The Well-Being of Farmed Insects

The Well-Being of Farmed Insects

Jun 15, 2017SENSinternational Admin

We want to limit the overall animal suffering in the world. Our suggestion is that people replace at least some portion of their protein coming from meat and eggs with protein coming from insects. Conventionally raised big animals are a huge problem and a source of suffering. Insects on the other hand do not suffer at all while being farmed. How is that possible?

Natural feed and plenty of living space

Let’s look at the most popular farmed insect, crickets. They are not picky eaters, their natural diet consists of rotting plant matter, fresh leaves, other bugs, and even meat if the opportunity arises. That’s why feeding crickets the most sustainable feed, human food waste (rice bran, banana peels, etc.), is completely natural to them. They also thrive in dense populations (1). This is in a big contrast to cows that have to be regularly treated with antibiotics to survive those kinds of living conditions.

They don’t feel pain, the way we understand it

In terms of farming, insects have a big advantage compared to larger animals, it's easy to avoid suffering. At least that’s what scientists studying them are suggesting. Jeffrey Lockwood, an entomologist at the University of Wyoming, says that there is no hard evidence that insects can feel pain (2). Hans Smid of Wageningen University, an expert on parasitic wasps, said in an article for The Washington Post: “I am absolutely convinced that insects do not feel pain. Imagine a praying mantis eating a locust. With its abdomen opened up, the locust will still feed even while being eaten."

It is important to note that from an evolutionary standpoint the function of pain is to provide a long-term protection for an organism, give it the ability to learn from its mistakes. Robert Elwood, a biological science professor at Queen’s University, said that pain would provide no evolutionary advantages to insects. Their protection comes from their remarkable reproductive efficiency. This corresponds with the fact that most insects don’t have nociceptors, the nerves that larger vertebrates use to transmit pain signals (3).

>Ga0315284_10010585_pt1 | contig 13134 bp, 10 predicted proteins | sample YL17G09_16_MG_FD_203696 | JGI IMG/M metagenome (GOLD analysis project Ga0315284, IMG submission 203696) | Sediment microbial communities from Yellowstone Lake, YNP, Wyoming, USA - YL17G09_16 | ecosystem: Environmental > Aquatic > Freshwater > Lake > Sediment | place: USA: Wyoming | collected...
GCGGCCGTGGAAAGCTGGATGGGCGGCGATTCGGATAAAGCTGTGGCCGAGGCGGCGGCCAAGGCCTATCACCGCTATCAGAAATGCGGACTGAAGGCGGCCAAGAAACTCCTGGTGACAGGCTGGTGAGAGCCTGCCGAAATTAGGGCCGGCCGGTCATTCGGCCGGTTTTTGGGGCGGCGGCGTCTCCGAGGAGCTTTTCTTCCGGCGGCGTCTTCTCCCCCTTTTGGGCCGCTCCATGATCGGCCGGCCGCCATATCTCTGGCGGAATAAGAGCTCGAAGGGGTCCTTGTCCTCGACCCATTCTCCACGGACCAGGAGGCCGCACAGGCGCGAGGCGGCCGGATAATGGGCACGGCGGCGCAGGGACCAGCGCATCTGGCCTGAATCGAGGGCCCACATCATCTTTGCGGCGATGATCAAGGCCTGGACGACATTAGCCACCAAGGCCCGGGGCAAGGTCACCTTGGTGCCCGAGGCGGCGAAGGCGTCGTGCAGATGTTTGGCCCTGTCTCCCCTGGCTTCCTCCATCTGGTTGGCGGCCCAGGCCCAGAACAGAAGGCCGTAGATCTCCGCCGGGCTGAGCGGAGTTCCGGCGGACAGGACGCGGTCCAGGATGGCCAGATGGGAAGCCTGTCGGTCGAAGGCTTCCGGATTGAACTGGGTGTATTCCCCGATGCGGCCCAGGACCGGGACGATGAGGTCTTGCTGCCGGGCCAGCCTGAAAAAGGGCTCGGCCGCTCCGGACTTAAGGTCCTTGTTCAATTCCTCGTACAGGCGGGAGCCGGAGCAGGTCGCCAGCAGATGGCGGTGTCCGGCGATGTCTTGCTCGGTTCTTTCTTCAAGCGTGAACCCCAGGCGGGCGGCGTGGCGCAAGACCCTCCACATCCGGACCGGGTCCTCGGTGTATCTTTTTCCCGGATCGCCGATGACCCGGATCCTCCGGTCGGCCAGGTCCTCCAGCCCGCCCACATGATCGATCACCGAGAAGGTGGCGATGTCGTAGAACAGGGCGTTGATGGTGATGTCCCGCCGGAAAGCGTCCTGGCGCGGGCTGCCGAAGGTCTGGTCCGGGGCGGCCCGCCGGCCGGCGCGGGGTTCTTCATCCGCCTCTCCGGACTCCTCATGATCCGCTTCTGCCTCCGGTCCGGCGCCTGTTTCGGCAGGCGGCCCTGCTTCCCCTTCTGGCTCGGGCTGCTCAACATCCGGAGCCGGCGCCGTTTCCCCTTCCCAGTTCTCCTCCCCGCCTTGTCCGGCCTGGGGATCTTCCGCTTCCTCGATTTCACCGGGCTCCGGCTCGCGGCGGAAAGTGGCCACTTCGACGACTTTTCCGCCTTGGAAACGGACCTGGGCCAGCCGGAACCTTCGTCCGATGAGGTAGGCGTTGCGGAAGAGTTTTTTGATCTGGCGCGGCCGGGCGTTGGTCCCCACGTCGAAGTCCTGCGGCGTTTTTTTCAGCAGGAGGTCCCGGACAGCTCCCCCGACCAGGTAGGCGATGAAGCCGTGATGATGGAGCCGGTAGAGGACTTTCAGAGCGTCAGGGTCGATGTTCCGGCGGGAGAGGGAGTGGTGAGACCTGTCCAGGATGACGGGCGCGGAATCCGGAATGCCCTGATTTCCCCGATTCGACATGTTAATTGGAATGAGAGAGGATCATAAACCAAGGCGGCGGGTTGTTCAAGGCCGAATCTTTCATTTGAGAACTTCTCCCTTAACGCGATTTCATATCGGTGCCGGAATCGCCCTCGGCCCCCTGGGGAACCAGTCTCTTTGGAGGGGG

Insect behaviour also points to the fact that they most likely don't experience pain in the sense we understand it. A quote from a scientific paper "Do insects feel pain? — A biological view" sums it up: “No example is known to us of an insect showing protective behavior towards injured parts, such as by limping after leg injury or declining to feed or mate because of general abdominal injuries. On the contrary, our experience has been that insects will continue with normal activities even after severe injury or removal of body parts.” (4)

Going to sleep instead of the slaughter house

Even though the case for insects not feeling pain or being able to suffer is pretty strong, farmers still take precautions. They are using special harvesting methods that prevent suffering. For example, crickets naturally go into a hibernation-like state called diapause when the environment turns inhospitable, a very cold morning is often enough to trigger it (5). The farmer just has to reduce the temperature before harvesting and they naturally go into suspended animation. There is no neurological pain for them in this process; they just gradually slow down as they would in nature.

 Want to limit animal suffering? Try insect protein in our cricket flour bars!


1) R. L. Patton, ‘Growth and Development Parameters for Acheta domesticus”, Annals of the Entomological Society of America, 1978,

2) Max Carpendale, 'Jeffrey Lockwood on Insect Suffering', 2013,

3) Adrienne E. Dubin1 and Ardem Patapoutian,'Nociceptors: the sensors of the pain pathway', J Clin Invest., 2010,

4) C. H. Eisemann, 'Do insects feel pain? — A biological view', Cellular and Molecular Life Sciences, 1984,

5) Steven C. Hand et al., 'Mechanisms of animal diapause: recent developments from nematodes, crustaceans, insects, and fish', Am J Physiol Regul Integr Comp Physiol, 2016,

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